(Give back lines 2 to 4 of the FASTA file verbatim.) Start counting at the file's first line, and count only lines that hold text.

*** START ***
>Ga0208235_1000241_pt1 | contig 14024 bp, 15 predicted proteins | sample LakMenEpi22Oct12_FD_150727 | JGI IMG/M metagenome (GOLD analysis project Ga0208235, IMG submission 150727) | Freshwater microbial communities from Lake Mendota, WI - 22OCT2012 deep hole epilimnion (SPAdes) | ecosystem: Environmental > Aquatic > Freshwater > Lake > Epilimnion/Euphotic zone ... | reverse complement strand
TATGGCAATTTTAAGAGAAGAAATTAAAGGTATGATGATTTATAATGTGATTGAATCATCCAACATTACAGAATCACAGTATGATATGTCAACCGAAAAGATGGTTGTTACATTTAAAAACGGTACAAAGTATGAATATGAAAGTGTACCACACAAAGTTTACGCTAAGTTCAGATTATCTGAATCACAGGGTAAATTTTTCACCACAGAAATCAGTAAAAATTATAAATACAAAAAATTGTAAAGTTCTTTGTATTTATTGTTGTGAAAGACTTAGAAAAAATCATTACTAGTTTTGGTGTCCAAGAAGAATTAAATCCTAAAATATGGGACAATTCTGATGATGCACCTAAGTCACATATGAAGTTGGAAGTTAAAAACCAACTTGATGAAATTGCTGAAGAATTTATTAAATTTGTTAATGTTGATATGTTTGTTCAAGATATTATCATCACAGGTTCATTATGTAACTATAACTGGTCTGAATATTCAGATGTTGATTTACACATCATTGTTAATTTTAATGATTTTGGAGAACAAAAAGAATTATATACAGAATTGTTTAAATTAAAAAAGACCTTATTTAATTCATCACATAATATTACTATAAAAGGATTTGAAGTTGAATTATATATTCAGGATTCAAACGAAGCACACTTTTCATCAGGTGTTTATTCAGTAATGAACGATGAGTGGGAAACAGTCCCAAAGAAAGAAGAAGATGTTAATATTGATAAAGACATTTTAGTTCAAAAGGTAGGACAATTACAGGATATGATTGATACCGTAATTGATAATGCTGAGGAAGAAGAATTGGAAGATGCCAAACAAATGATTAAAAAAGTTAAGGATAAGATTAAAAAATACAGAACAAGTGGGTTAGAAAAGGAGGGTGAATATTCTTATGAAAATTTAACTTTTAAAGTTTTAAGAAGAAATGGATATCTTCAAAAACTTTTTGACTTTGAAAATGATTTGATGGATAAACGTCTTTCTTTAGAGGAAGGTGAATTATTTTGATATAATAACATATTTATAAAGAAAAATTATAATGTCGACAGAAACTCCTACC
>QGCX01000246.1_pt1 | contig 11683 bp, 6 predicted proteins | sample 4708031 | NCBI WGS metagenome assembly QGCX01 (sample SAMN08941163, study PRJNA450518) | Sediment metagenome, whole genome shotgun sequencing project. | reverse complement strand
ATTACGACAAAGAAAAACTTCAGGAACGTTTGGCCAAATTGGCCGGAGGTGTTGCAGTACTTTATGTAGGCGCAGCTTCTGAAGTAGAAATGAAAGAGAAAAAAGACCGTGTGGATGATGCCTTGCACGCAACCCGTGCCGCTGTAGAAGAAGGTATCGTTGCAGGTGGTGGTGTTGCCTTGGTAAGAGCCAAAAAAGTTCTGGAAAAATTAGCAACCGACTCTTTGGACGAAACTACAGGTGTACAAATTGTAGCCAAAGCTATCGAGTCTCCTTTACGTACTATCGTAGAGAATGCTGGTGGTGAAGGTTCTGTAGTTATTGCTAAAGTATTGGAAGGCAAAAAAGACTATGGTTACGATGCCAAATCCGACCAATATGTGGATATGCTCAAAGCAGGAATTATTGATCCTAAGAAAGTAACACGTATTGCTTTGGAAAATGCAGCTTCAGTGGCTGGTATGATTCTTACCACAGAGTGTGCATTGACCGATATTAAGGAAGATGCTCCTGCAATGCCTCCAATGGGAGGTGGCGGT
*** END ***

TATGGCAATTTTAAGAGAAGAAATTAAAGGTATGATGATTTATAATGTGATTGAATCATCCAACATTACAGAATCACAGTATGATATGTCAACCGAAAAGATGGTTGTTACATTTAAAAACGGTACAAAGTATGAATATGAAAGTGTACCACACAAAGTTTACGCTAAGTTCAGATTATCTGAATCACAGGGTAAATTTTTCACCACAGAAATCAGTAAAAATTATAAATACAAAAAATTGTAAAGTTCTTTGTATTTATTGTTGTGAAAGACTTAGAAAAAATCATTACTAGTTTTGGTGTCCAAGAAGAATTAAATCCTAAAATATGGGACAATTCTGATGATGCACCTAAGTCACATATGAAGTTGGAAGTTAAAAACCAACTTGATGAAATTGCTGAAGAATTTATTAAATTTGTTAATGTTGATATGTTTGTTCAAGATATTATCATCACAGGTTCATTATGTAACTATAACTGGTCTGAATATTCAGATGTTGATTTACACATCATTGTTAATTTTAATGATTTTGGAGAACAAAAAGAATTATATACAGAATTGTTTAAATTAAAAAAGACCTTATTTAATTCATCACATAATATTACTATAAAAGGATTTGAAGTTGAATTATATATTCAGGATTCAAACGAAGCACACTTTTCATCAGGTGTTTATTCAGTAATGAACGATGAGTGGGAAACAGTCCCAAAGAAAGAAGAAGATGTTAATATTGATAAAGACATTTTAGTTCAAAAGGTAGGACAATTACAGGATATGATTGATACCGTAATTGATAATGCTGAGGAAGAAGAATTGGAAGATGCCAAACAAATGATTAAAAAAGTTAAGGATAAGATTAAAAAATACAGAACAAGTGGGTTAGAAAAGGAGGGTGAATATTCTTATGAAAATTTAACTTTTAAAGTTTTAAGAAGAAATGGATATCTTCAAAAACTTTTTGACTTTGAAAATGATTTGATGGATAAACGTCTTTCTTTAGAGGAAGGTGAATTATTTTGATATAATAACATATTTATAAAGAAAAATTATAATGTCGACAGAAACTCCTACC
>QGCX01000246.1_pt1 | contig 11683 bp, 6 predicted proteins | sample 4708031 | NCBI WGS metagenome assembly QGCX01 (sample SAMN08941163, study PRJNA450518) | Sediment metagenome, whole genome shotgun sequencing project. | reverse complement strand
ATTACGACAAAGAAAAACTTCAGGAACGTTTGGCCAAATTGGCCGGAGGTGTTGCAGTACTTTATGTAGGCGCAGCTTCTGAAGTAGAAATGAAAGAGAAAAAAGACCGTGTGGATGATGCCTTGCACGCAACCCGTGCCGCTGTAGAAGAAGGTATCGTTGCAGGTGGTGGTGTTGCCTTGGTAAGAGCCAAAAAAGTTCTGGAAAAATTAGCAACCGACTCTTTGGACGAAACTACAGGTGTACAAATTGTAGCCAAAGCTATCGAGTCTCCTTTACGTACTATCGTAGAGAATGCTGGTGGTGAAGGTTCTGTAGTTATTGCTAAAGTATTGGAAGGCAAAAAAGACTATGGTTACGATGCCAAATCCGACCAATATGTGGATATGCTCAAAGCAGGAATTATTGATCCTAAGAAAGTAACACGTATTGCTTTGGAAAATGCAGCTTCAGTGGCTGGTATGATTCTTACCACAGAGTGTGCATTGACCGATATTAAGGAAGATGCTCCTGCAATGCCTCCAATGGGAGGTGGCGGT